The God of Wooden Plows

The Splendor of the Ordinary

Note: This commentary was delivered by Prison Fellowship President Mark Earley.

Those of you who have seen The Passion of the Christ know that the film is difficult to watch because it reveals the horrific brutality of the scourging and crucifixion of Jesus. But the film does contain one humorous moment, which hints at the high value God places on work.

The scene shows Jesus at work as a carpenter, finishing a table. His mother comes over to examine it. Her opinion? The table is too high. Not to worry, Jesus responds; He’ll build tall chairs to go with it. Mary is not convinced. As she walks away, she mutters, “It’ll never catch on.”

The scene is a reminder that Jesus spent most of His life engaged in manual labor. Back in Galilee in the second century, the Christian apologist Justin Martyr said that during his lifetime it was still common to see farmers using plows made by the carpenter Jesus of Nazareth.

In his book, titled The Call, theologian Os Guinness reminds us that even the humblest work is important if it is done for God. “How intriguing,” Guinness writes, “to think of Jesus’ plow rather than His Cross—to wonder what it was that made His plows and yokes last and stand out.” Clearly, they must have been very well made if they were still in use in the second century.

Today, Christians typically exalt spiritual work above manual work. After all, what’s making a plow compared with preaching to multitudes, feeding the five thousand, or raising someone from the dead? But the very fact that Jesus did make plows—and made them well—suggests that any work can be done to the glory of God. Any work can be a genuine calling. A calling, Guinness writes, is anything we do “as a response to God’s summons and service.” When God calls us to some task—even if it’s something the world sees as lowly—that task is invested with what Guinness calls “the splendor of the ordinary.”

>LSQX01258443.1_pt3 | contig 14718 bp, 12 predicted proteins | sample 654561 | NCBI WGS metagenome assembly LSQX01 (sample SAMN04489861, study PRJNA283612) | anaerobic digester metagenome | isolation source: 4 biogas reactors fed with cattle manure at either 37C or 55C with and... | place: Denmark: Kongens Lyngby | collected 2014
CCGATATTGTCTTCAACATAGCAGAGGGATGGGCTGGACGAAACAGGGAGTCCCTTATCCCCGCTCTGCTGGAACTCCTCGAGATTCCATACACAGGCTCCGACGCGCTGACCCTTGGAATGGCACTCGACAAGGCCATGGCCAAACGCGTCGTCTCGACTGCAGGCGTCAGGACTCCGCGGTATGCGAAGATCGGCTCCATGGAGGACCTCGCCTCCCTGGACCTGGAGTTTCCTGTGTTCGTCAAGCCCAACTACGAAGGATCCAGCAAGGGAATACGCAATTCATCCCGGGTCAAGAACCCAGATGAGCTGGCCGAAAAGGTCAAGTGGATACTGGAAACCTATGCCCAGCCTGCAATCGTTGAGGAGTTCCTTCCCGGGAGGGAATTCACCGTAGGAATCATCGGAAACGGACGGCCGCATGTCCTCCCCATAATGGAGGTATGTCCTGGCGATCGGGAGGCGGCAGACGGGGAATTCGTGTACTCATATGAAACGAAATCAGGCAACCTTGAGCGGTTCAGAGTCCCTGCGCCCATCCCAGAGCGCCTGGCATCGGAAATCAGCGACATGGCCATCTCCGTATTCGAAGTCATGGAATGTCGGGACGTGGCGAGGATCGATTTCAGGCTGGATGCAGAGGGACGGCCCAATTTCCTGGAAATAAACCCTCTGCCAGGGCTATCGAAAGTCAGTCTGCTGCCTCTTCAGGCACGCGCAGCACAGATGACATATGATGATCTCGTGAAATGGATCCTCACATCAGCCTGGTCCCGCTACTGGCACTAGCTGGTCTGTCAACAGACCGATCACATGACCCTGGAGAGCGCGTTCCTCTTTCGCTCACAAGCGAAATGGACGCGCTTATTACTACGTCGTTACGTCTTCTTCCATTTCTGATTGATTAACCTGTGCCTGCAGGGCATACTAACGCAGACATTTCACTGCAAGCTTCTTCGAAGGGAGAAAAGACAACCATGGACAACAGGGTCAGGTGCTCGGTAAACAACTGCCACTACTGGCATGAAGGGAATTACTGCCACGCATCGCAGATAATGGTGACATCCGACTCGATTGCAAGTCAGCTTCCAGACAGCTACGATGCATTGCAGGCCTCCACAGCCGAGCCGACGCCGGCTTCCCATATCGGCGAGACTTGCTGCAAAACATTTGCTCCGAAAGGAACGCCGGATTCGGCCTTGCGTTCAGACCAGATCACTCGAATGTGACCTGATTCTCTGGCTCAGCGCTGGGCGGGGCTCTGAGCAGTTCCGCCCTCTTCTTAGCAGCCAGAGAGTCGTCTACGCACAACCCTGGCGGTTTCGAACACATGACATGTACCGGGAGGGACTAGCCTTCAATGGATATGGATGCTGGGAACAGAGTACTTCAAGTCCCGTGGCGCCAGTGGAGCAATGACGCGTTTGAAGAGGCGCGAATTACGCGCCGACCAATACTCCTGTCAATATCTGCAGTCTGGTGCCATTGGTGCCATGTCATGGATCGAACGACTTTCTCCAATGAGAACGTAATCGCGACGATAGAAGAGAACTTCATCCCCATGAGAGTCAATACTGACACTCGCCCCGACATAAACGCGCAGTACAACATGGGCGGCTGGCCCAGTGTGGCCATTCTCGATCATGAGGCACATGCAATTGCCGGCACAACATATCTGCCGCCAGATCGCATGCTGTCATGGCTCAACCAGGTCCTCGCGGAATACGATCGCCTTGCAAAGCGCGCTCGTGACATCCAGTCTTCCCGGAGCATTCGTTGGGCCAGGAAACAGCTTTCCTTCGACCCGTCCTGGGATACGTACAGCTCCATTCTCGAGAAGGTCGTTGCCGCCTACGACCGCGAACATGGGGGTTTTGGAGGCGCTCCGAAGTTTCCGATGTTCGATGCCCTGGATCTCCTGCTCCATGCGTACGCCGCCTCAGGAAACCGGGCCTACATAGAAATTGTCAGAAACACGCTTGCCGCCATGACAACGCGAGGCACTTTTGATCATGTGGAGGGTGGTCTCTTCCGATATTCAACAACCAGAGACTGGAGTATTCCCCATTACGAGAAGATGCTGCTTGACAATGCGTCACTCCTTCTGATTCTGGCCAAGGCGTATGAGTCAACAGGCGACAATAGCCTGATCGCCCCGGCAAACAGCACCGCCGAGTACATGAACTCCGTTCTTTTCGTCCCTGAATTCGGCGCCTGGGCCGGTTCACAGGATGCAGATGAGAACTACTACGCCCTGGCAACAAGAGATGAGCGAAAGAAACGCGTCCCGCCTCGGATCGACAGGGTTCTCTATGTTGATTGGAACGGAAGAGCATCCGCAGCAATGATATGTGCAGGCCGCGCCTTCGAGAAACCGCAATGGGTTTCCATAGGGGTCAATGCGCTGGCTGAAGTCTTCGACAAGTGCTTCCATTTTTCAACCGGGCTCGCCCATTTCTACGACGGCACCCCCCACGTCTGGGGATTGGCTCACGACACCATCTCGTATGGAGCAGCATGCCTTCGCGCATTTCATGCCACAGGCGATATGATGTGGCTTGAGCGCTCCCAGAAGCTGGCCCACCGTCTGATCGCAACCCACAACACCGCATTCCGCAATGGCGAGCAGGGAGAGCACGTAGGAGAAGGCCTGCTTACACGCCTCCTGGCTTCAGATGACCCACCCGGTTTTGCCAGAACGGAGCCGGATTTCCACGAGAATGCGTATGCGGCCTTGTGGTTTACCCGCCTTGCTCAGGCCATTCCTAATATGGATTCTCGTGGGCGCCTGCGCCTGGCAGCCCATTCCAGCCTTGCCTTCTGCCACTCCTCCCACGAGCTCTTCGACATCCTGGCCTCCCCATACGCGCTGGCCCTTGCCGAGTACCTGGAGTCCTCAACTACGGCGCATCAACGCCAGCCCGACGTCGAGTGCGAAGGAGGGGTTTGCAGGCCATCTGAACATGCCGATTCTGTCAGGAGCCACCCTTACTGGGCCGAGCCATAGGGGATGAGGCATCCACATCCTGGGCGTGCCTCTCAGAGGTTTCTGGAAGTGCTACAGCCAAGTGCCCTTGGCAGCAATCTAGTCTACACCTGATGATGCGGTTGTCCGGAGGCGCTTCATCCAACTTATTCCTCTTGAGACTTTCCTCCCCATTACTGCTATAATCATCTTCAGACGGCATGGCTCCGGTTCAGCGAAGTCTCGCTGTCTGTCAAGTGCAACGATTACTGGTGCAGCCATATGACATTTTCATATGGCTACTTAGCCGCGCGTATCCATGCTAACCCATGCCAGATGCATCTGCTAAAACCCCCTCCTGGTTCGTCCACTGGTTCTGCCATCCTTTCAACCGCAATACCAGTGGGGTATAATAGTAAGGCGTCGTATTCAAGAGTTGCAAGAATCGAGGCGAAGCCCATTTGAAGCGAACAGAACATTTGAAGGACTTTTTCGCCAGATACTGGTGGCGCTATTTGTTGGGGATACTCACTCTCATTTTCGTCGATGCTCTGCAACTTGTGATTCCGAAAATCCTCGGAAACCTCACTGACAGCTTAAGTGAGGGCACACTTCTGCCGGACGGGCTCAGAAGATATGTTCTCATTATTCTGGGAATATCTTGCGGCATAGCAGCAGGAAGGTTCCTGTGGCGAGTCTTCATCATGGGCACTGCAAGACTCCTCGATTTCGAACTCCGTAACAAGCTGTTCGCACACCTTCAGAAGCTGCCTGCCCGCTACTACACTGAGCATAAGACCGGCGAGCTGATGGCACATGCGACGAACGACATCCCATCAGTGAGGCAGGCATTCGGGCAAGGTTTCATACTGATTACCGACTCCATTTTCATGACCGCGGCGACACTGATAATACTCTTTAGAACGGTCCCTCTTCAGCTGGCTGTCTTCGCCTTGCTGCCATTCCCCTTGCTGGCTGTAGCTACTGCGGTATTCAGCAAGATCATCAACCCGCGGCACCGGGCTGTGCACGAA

“Drudgery done for ourselves or for other human audiences will always be drudgery,” he writes, but “drudgery done for God is lifted and changed.”

Accepting drudgery is one of the ways we practice discipleship—learning to offer it up sacrificially to God. “We look for the big things to do—[but] Jesus took a towel and washed the disciples’ feet,” Guinness writes. “We like to speak and act out of the rare moments of inspiration—[but] He requires our obedience in the routine, the unseen, and the thankless.” We, His followers, must be willing to take on the humble and thankless tasks as well—and not become impatient with changing diapers, doing homework, or taking out the trash.

During the week leading up to Easter Sunday, we tend to focus on the sacrificial elements of the life of Christ—of His willingness to suffer and die on our behalf. But we should never forget that the second Person of the Triune Godhead spent much of His life laboring in a woodshop.

If you are frustrated in your job or think the work you have to do is beneath you, just remember that for a season the One who turned water into wine and raised the dead to life . . . also made wooden plows.

For Further Reading and Information

Os Guinness, The Call (Word Books, 1998).

Michael Novak, Business as a Calling: Work and the Examined Life (Free Press, 1996).

John Beckett, Loving Monday (InterVarsity, 2001).

Read the Dialogue of Justin, philosopher and martyr, with Trypho, a Jew.

Catherine C. Liddell, “Jesus the Carpenter.”

Dorothy C. Bass, Receiving the Day: Christian Practices for Opening the Gift of Time (Jossey-Bass, 1999).

Timothy George, “ What Makes This Week Holy?Christianity Today, 5 April 2004.

Darrell Bock, “Peter Jennings Goes Back to the Bible,” Christianity Today, 2 April 2004.

Robert Louis Wilken, “The ABC of Holy Week,” Wall Street Journal, 2 April 2004.

Lee Strobel, The Case for Christ (Zondervan, 1998).

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